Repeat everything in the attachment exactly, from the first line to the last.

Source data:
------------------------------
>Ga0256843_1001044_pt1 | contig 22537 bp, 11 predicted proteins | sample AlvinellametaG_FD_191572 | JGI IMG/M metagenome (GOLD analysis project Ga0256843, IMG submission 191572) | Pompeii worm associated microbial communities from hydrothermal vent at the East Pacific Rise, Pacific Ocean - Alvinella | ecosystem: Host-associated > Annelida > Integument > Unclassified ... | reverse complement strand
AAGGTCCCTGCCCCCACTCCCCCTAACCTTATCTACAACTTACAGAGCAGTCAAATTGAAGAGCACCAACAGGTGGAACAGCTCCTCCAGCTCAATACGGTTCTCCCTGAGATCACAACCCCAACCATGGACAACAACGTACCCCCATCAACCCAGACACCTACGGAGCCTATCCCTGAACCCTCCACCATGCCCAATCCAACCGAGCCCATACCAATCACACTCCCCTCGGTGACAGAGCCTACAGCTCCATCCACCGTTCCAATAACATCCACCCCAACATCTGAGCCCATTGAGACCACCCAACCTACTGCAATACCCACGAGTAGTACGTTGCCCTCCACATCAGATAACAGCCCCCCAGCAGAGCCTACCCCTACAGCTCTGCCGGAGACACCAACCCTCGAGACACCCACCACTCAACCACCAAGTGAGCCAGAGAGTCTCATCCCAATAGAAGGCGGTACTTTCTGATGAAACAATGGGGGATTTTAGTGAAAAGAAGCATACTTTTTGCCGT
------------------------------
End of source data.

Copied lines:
>Ga0256843_1001044_pt1 | contig 22537 bp, 11 predicted proteins | sample AlvinellametaG_FD_191572 | JGI IMG/M metagenome (GOLD analysis project Ga0256843, IMG submission 191572) | Pompeii worm associated microbial communities from hydrothermal vent at the East Pacific Rise, Pacific Ocean - Alvinella | ecosystem: Host-associated > Annelida > Integument > Unclassified ... | reverse complement strand
AAGGTCCCTGCCCCCACTCCCCCTAACCTTATCTACAACTTACAGAGCAGTCAAATTGAAGAGCACCAACAGGTGGAACAGCTCCTCCAGCTCAATACGGTTCTCCCTGAGATCACAACCCCAACCATGGACAACAACGTACCCCCATCAACCCAGACACCTACGGAGCCTATCCCTGAACCCTCCACCATGCCCAATCCAACCGAGCCCATACCAATCACACTCCCCTCGGTGACAGAGCCTACAGCTCCATCCACCGTTCCAATAACATCCACCCCAACATCTGAGCCCATTGAGACCACCCAACCTACTGCAATACCCACGAGTAGTACGTTGCCCTCCACATCAGATAACAGCCCCCCAGCAGAGCCTACCCCTACAGCTCTGCCGGAGACACCAACCCTCGAGACACCCACCACTCAACCACCAAGTGAGCCAGAGAGTCTCATCCCAATAGAAGGCGGTACTTTCTGATGAAACAATGGGGGATTTTAGTGAAAAGAAGCATACTTTTTGCCGT